'Disease in History' Series: For a Historian, Today's Headlines Aren't Fresh News

Many people spend hours scrolling through online news sites, checking for updates and news tidbits. In what is probably good news for those obsessed with the state of the world in 2020, the front page of today’s Washington Post features exactly zero news articles that are not COVID-19 related.

But historians in Utah State University’s College of Humanities and Social Sciences would like to remind everyone that, as the song says, “Everything old is new again.”

That’s the message the Department of History shares in “Disease in History: A Social Media Series Featuring History Faculty at USU.” The series began earlier this month, and new episodes will be posted daily through April 25 on all social media platforms.

According to the series’ description, “In this time of pandemic, USU History offers insights from the global past on disease, coping strategies, personal histories, vaccines and pandemics.”

Topics range from recent history (“Dr. Anthony Fauci and the AIDS Crisis”) to ancient times (Classics Distinguished Professor Frances Titchener on the Plague of Athens in 429). 

Ross Peterson, professor emeritus of history, presents the moving story of his family’s anguish when his brother was infected with polio and the fear that consumed the entire nation in the 1950s. 

A pandemic offers an opportunity to reflect on human history, according to Tammy Proctor, head of the Department of History. 

“The department wanted to tap into the expertise of faculty who have analyzed the impact of past disease epidemics and pandemics,” she said. 

A bonus, she added, is that the series “is a way of staying connected with our community of students and alumni.”

All episodes to date are on facebook.com/USUHistory, as well as Twitter and Instagram, using the tag USUHistory. Episodes that feature videos, such as Ross Peterson’s account, can also be seen at https://www.youtube.com/playlist?list=PLLIek069ZRJMflwC4sBA-VD14sHOFFugP.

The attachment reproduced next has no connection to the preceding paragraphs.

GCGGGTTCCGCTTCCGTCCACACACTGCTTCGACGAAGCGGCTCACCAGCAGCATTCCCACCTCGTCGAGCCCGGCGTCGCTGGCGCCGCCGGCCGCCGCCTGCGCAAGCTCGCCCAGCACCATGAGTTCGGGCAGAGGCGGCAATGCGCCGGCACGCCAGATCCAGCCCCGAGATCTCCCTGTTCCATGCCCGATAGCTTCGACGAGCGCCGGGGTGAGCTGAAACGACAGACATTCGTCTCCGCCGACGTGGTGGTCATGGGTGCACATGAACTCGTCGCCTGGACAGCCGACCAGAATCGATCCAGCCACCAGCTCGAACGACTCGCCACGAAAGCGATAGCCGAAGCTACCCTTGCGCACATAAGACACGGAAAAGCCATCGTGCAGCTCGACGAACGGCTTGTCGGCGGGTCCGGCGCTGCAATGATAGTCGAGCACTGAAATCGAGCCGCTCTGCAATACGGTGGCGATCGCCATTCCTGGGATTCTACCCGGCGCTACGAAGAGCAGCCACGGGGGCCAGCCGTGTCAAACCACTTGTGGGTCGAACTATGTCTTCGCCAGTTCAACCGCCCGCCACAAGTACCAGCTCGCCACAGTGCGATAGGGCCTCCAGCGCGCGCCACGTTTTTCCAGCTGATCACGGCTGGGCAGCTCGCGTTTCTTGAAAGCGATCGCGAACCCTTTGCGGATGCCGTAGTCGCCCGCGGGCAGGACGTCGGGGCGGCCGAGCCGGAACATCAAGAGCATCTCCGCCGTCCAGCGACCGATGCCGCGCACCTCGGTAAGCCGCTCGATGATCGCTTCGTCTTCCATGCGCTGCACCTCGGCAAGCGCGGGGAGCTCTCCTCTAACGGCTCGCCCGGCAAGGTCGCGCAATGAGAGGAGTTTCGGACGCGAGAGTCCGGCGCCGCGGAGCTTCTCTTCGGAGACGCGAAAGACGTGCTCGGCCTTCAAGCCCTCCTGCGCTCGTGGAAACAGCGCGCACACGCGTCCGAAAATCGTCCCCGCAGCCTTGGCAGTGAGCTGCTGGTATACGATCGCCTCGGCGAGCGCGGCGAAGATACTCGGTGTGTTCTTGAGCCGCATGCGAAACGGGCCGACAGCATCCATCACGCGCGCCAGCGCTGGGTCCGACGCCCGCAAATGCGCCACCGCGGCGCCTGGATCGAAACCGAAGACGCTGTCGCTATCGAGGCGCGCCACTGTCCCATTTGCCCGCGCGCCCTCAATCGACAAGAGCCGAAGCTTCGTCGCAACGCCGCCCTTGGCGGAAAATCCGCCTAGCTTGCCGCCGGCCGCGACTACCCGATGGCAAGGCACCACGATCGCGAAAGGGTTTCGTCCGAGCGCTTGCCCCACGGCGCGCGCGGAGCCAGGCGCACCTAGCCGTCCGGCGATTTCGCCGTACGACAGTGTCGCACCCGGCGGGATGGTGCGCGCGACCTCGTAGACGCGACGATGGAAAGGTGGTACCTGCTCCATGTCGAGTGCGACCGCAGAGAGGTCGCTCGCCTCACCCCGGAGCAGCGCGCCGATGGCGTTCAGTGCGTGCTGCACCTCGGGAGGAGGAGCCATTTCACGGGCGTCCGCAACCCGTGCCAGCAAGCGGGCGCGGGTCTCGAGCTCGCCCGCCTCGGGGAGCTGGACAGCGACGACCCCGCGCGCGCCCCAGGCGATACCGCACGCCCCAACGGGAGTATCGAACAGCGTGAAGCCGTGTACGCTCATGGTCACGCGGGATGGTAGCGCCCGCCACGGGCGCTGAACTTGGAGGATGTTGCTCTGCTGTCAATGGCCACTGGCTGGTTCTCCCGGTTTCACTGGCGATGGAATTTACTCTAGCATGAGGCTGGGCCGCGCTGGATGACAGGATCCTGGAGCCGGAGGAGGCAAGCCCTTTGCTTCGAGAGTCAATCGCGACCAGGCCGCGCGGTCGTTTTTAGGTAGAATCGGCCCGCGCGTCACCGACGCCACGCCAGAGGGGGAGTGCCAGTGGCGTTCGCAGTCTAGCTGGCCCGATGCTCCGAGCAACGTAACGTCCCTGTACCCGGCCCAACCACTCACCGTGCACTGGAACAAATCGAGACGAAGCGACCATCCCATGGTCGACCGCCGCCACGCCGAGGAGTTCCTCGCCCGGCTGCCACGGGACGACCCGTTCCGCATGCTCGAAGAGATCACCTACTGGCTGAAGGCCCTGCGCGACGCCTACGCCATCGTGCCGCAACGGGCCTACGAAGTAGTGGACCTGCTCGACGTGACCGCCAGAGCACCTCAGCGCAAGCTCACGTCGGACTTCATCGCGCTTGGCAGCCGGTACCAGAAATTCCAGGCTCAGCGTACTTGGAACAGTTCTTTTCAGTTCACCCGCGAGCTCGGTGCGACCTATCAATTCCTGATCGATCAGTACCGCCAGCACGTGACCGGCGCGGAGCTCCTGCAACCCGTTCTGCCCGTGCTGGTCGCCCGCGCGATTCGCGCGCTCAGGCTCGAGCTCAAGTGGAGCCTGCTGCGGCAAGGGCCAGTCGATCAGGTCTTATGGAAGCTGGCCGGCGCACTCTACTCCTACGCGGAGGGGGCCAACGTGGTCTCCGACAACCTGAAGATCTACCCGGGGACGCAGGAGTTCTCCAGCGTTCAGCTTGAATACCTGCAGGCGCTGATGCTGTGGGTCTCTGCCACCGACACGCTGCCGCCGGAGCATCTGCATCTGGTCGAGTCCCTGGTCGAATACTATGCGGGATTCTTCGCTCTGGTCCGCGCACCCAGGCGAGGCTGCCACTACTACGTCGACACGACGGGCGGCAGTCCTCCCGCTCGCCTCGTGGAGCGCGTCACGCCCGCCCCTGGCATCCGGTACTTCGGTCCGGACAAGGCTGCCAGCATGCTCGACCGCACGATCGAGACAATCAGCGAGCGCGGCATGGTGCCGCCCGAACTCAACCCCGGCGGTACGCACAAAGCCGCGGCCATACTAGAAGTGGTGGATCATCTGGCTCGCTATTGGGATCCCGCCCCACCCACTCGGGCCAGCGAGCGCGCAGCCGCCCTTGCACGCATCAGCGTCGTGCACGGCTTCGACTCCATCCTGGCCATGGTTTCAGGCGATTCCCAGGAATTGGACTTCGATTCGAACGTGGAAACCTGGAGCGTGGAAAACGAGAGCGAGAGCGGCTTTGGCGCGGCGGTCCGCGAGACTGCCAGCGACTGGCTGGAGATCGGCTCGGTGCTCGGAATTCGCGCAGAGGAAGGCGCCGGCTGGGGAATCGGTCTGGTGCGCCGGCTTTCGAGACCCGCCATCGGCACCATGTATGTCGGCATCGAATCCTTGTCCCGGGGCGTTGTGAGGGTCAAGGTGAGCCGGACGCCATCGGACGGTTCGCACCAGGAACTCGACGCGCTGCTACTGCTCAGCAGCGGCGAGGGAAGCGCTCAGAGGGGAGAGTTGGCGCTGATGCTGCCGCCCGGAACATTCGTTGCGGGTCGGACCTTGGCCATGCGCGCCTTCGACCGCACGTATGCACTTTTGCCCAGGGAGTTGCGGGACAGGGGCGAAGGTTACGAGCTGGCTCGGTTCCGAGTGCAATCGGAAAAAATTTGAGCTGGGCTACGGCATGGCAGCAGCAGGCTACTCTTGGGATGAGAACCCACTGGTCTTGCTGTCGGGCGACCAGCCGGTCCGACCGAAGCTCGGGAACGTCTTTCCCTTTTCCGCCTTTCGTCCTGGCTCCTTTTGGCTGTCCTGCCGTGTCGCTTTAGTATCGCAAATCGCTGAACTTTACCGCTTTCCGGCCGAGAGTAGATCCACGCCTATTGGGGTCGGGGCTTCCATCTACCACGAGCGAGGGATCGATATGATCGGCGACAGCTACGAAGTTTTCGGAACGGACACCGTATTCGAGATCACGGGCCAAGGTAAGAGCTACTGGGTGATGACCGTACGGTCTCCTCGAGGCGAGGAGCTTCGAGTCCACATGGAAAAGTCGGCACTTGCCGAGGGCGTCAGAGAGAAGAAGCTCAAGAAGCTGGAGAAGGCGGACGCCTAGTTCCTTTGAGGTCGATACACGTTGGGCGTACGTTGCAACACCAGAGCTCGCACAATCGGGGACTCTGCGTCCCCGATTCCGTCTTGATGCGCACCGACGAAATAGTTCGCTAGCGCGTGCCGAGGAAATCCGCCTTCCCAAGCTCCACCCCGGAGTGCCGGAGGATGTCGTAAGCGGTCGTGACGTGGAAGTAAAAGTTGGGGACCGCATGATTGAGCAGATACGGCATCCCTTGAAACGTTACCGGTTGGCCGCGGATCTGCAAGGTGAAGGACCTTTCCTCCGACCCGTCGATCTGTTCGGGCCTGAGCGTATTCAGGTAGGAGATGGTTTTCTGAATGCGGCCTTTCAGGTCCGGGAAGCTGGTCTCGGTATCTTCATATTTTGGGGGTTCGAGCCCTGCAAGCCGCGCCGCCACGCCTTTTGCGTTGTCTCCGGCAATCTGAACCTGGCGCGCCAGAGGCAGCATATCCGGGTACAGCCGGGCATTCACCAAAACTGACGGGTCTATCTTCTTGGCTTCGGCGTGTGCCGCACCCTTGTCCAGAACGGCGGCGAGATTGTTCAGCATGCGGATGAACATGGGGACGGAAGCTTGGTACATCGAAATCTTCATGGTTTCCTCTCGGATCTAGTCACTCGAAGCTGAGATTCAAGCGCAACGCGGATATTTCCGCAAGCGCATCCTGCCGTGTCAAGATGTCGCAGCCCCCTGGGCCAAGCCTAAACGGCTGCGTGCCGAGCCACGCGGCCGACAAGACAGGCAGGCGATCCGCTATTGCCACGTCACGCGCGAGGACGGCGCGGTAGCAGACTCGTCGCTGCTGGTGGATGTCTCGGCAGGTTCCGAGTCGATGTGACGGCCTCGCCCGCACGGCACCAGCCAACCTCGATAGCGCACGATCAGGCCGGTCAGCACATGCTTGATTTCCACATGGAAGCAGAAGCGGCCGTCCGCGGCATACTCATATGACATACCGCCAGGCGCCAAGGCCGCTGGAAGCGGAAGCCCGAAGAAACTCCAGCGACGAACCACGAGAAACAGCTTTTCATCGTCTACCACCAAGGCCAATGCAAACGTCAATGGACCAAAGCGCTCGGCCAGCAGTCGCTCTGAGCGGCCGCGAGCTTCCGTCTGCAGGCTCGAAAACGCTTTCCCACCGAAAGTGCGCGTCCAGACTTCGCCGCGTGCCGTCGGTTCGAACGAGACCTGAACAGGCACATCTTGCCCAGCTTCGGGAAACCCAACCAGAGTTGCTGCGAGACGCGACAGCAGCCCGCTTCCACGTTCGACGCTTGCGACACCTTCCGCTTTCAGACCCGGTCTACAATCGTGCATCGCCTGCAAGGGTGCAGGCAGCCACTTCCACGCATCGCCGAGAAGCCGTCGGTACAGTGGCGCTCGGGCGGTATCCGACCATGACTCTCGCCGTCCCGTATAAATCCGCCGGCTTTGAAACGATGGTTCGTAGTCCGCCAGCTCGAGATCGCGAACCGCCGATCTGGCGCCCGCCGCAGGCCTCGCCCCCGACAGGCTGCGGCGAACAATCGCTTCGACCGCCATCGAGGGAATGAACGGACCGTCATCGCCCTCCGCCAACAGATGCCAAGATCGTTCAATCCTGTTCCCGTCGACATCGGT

Schedule of episodes:

  • April 3: Tammy Proctor, “Introduction to the Series”
  • April 4: Susan Grayzel, “The 1918 Flu and the Question of Masks”


  • April 5: Mark Damen, “The Black Death”
  • April 6: Colleen O’Neill, “The Jingle Dance and the 1918 Spanish Flu Pandemic: An Interview With Historian Brenda Child” 
  • April 7: Clayton Brown, “The Origins of COVID-19 in a Historical Context”
  • April 8: Rebecca Andersen, “Flu in Davis County, Utah, 1918-1919”
  • April 9: Ross Peterson, “A Personal Story of Polio in Idaho in the 1950s”
  • April 10: Danielle Ross, “Counting Days of Life and Death: How Epidemics Affect Our Perception of Time”
  • April 11: Jamie Sanders, “Disease and the Spanish Conquest”


  • April 12: Frances Titchener, “Long Walls: Athens 429”
  • April 13: Eliza Rosenberg, “Why Doesn't God Let Us Suffer? Religious Responses to the Bubonic Plague”
  • April 14: Susan Cogan, “The Emotional Toll of the Black Death”
  • April 15: Chris Babits, “Dr. Anthony Fauci and the AIDS Crisis”
  • April 16: William Jackson, “The Poliovirus Panic”
  • April 17: Ahmet Izmirlioglu, “Women Saving Lives Beyond Borders: Smallpox Inoculation”
  • April 18: Lawrence Culver, “Tourists, Tuberculosis, and Sickness in the Land of Sunshine”   


  • April 19: Norm Jones, “Sheltering in Place in Florence, 1631”
  • April 20: Hugh Davidson, “Historic Trails and Disease”
  • April 21: John Barton, “Small Pox and the 1837 Infection of Northern Plains Tribes”
  • April 22: Joseph Ward, “Pepys on Plague”
  • April 23: Charlie Huenemann, “The Worm in the Blood”
  • April 24: Seth Archer, to be determined
  • April 25: Tammy Proctor, “Cholera: Miasma or Bad Water?”